I've been doing a little bit of thinking about, and reading, in the "Mr. Money Mustasche" site I profiled earlier, and it struck me that it might be of interest to present what a young Christian couple might have attained. For reference, "Pete" is an apparently unreligious man (except for his views on money) who managed to save about $800,000 in assets over the course of less than a decade, and then decided to quit writing code and do whatever he wanted to do. Sometimes it pays, sometimes not, but all in all, his value is on liberty, even to the exclusion of creature comforts and even having more than one child.
OK, so how does faith impact this? Well, for starters, if a couple tithes, that takes an instant $100k off that final number, and if a couple believes that God really does command His people to be fruitful and multiply, that translates to (a) higher living expenses and (b) fewer hours worked by the mother. I remember calculating what Mrs. Bubba's take-home pay would have been after daycare, car expenses, eating out, formula, taxes, and tithe after our first child was born, and it worked out to be about $1/hour; not worth the time.
So if the couple had had children starting a few years into their relationship (something I think all Christian couples ought to be open to), they would have had probably at least a 25% reduction in their post-tax income as a result--either by daycare + formula, or by the wife quitting work altogether. That is an additional $200k reduction in overall wealth.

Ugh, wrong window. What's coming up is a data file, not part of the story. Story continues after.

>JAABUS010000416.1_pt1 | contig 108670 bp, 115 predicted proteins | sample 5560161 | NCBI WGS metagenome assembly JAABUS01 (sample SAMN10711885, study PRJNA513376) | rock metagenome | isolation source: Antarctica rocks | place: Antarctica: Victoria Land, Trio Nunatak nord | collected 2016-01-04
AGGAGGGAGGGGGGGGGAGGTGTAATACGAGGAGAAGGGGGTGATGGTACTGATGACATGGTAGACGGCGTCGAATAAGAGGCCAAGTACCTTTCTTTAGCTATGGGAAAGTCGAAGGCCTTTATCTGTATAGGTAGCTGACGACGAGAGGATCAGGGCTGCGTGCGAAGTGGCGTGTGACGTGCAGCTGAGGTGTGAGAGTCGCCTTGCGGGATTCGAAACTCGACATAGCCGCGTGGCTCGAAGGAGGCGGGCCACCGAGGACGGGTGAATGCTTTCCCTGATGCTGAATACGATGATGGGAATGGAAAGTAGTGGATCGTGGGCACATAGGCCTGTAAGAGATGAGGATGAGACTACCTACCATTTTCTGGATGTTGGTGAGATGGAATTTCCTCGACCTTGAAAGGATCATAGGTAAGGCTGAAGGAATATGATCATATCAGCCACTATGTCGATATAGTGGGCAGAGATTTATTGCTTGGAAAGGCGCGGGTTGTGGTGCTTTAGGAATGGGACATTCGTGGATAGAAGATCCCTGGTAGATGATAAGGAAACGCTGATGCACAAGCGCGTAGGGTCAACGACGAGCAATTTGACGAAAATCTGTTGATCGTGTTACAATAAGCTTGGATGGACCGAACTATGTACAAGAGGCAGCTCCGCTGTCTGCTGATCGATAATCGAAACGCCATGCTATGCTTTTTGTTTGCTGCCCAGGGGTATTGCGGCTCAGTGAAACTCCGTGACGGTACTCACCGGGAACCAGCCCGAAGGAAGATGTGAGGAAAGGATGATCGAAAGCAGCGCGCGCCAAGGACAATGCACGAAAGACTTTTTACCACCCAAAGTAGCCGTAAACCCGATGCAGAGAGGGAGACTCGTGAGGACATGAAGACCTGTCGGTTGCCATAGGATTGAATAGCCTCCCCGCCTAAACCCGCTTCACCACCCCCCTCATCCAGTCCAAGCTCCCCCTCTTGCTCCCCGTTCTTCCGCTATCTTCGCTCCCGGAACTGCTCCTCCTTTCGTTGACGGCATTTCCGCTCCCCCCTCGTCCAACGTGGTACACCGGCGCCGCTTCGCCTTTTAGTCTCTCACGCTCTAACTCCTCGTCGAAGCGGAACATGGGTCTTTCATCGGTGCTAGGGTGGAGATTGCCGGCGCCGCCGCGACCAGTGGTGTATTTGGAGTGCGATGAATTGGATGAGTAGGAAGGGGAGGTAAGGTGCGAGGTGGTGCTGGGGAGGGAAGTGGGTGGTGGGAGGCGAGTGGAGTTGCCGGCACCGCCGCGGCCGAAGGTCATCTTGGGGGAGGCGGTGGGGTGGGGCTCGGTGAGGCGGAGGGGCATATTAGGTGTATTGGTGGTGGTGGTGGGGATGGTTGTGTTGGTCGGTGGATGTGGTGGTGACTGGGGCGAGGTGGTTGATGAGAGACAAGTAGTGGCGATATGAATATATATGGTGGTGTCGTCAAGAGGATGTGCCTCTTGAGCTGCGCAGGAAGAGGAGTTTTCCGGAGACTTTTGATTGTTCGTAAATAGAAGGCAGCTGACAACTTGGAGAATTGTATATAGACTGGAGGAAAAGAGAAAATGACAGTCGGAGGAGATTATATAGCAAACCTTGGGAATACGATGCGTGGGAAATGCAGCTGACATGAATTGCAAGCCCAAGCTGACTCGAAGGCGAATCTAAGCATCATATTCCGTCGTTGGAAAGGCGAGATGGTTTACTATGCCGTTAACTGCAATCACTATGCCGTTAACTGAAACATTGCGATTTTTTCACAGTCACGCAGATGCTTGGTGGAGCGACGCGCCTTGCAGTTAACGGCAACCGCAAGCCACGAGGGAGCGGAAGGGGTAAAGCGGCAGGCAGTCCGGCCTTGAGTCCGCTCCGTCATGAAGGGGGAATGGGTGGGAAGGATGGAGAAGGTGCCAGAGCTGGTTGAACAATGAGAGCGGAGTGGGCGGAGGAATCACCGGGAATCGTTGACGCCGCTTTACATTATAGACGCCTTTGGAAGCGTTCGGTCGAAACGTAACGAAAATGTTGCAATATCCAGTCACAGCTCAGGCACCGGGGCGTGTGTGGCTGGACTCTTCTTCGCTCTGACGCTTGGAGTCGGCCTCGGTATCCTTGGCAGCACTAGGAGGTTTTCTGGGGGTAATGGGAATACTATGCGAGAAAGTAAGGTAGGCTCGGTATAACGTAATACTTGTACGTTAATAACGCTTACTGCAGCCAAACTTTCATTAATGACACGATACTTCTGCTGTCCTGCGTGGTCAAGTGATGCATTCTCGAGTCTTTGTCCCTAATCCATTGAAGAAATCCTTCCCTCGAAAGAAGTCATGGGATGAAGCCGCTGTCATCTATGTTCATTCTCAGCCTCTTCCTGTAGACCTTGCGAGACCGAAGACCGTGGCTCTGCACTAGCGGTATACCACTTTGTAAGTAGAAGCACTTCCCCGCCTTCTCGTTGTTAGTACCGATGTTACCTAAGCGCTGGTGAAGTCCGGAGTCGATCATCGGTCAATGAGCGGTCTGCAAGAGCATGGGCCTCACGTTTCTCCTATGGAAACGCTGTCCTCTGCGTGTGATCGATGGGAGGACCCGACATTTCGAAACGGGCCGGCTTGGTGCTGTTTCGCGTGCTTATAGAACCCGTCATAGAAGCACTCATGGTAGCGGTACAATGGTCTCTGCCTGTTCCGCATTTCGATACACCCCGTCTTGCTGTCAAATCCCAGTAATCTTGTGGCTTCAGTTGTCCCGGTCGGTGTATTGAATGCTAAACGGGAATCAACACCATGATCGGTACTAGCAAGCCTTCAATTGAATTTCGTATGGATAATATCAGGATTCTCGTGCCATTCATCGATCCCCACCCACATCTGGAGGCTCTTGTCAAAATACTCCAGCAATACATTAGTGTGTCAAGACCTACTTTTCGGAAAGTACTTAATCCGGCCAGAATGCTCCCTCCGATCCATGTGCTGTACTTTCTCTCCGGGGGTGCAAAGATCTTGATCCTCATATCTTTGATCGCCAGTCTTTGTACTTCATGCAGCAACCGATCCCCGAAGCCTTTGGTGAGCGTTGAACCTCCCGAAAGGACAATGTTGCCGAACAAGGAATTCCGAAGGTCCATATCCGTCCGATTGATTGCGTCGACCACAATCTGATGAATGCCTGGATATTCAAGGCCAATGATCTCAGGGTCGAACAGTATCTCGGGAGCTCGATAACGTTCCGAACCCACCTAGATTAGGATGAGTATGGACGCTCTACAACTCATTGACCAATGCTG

Still not too shabby--we would be talking about $400-$500k instead of $800k--but that against expenses which would probably be about twice those experienced by our friend in Longmont. So for all but the most motivated (or barren) and prosperous Christians, the "miracle story" of Pete and his family will be out of reach....especially if God blesses the family with three or more children, and the family is "forced" to get a larger vehicle like a minivan or SUV, something abhorred by "Pete".
Too bad for us? Of course not. It's simply that our priorities--"Be fruitful and Multiply", "Do not wear yourself out to get rich"--are somewhat different. That noted, he's got a wonderful bit of advice relating to Exodus 20:17--"You shall not covet"--and we really ought to listen. Listen Biblically, but listen nonetheless.
Never trust a rich prelate [Mark 11] - We have a duty to pray for and provide for those who lead us in faith. The worker is worthy of his hire. Many years ago, I was friends with the pastor and ...
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